Such is the main theoretical lesson to be learnt from the present development in Anglo-American relations. The short-run practical deduction to be made by all those who wish to prevent the total victory of Nazi imperialism, the subjugation of Europe, and probably of the world, to the Nazi ideology, is to welcome the growth of Anglo-American cooperation as a simple necessity for the independent existence of the two peoples today. That will not blind us to the remote, theoretical, but yet possible, danger that at some time in the future there may be an attempt on the part of a joint Anglo-American imperialism to impose a reactionary regime on the world after a total victory over its imperialist rivals. Such a danger is conceivable; but to compare it to the danger of a total Nazi conquest of the world today is ludicrous. To be frank, it seems to me decidedly premature to speculate about the world situation which would arise in the event of an Anglo-American victory. Anglo-American cooperation has to be developed in the face of enormous difficulties very much farther than it has gone at present, and then the actual breaking of the power of Nazi imperialism has to take place before those chickens can be hatched. And I for one have little disposition to begin counting them now. But if there are people who are nervous lest the chickens of such a victory should turn into imperialist eagles, let them consider two points.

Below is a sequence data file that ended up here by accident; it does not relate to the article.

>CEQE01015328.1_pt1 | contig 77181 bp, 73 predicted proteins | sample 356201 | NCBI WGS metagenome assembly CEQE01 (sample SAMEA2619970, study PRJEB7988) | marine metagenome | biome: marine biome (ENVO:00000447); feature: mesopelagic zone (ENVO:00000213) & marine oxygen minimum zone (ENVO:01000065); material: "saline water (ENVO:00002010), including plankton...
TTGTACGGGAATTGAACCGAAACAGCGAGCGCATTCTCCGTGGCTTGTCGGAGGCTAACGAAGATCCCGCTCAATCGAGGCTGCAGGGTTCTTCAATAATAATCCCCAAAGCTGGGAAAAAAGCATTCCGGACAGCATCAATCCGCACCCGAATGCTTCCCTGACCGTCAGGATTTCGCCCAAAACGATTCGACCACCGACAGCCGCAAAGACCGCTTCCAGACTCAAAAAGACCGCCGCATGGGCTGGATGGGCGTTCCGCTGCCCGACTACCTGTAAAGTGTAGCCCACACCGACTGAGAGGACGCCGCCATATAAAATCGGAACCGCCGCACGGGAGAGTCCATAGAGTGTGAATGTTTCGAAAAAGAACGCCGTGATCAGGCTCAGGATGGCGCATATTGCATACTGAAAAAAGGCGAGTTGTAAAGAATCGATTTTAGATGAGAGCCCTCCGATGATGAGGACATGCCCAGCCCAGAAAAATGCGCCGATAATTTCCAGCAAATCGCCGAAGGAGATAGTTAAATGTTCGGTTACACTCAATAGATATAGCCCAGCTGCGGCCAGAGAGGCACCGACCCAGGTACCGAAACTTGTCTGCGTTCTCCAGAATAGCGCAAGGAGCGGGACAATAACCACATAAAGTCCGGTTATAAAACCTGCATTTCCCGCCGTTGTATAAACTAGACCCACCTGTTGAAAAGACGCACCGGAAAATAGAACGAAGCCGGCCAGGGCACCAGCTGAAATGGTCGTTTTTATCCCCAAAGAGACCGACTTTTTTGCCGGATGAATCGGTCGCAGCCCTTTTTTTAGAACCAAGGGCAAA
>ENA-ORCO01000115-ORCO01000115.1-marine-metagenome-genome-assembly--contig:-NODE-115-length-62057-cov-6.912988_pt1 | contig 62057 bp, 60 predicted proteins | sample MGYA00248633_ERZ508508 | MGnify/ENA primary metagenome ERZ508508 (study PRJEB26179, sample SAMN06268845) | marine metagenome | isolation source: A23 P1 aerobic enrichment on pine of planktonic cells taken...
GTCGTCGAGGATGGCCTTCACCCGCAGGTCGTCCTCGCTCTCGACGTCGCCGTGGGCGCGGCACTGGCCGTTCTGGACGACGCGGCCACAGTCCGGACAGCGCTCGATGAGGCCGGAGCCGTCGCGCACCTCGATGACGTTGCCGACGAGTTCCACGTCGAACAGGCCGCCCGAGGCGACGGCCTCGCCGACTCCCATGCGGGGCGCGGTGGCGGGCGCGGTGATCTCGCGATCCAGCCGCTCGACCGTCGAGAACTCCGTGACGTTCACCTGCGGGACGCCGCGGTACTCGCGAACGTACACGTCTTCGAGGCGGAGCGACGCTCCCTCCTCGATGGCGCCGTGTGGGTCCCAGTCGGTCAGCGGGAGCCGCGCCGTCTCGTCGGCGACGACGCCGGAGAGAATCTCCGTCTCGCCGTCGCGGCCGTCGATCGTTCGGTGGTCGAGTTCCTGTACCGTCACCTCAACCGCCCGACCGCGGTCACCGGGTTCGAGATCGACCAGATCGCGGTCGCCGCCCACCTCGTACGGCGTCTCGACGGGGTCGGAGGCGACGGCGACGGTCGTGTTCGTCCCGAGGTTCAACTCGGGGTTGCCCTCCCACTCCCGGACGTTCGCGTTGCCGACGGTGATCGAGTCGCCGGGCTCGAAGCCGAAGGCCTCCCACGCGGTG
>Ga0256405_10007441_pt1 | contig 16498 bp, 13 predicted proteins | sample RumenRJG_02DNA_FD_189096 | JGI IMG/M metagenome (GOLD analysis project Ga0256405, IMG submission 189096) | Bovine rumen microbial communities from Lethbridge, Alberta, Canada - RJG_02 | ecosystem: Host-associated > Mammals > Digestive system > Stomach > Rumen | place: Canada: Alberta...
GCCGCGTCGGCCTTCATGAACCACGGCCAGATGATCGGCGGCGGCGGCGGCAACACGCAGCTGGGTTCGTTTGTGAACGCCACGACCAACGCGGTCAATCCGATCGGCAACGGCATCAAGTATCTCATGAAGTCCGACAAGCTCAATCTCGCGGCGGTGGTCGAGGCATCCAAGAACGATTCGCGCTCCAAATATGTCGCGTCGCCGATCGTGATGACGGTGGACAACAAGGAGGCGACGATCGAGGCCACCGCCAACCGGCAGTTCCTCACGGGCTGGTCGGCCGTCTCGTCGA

First, in the event of the breaking of the Nazi will to dominate the world, and if in the process both British and American imperialism remain unmodified, then the antagonism between them would undoubtedly reappear very strongly. It really would be to throw the baby of the irrefutable Marxist analysis of world affairs out with the bath-water of the mechanistic over-simplification of that theory, to suggest that in those circumstances the British and American imperialists could easily and simply establish a world condominium; that they would not find themselves to be rivals as well as allies.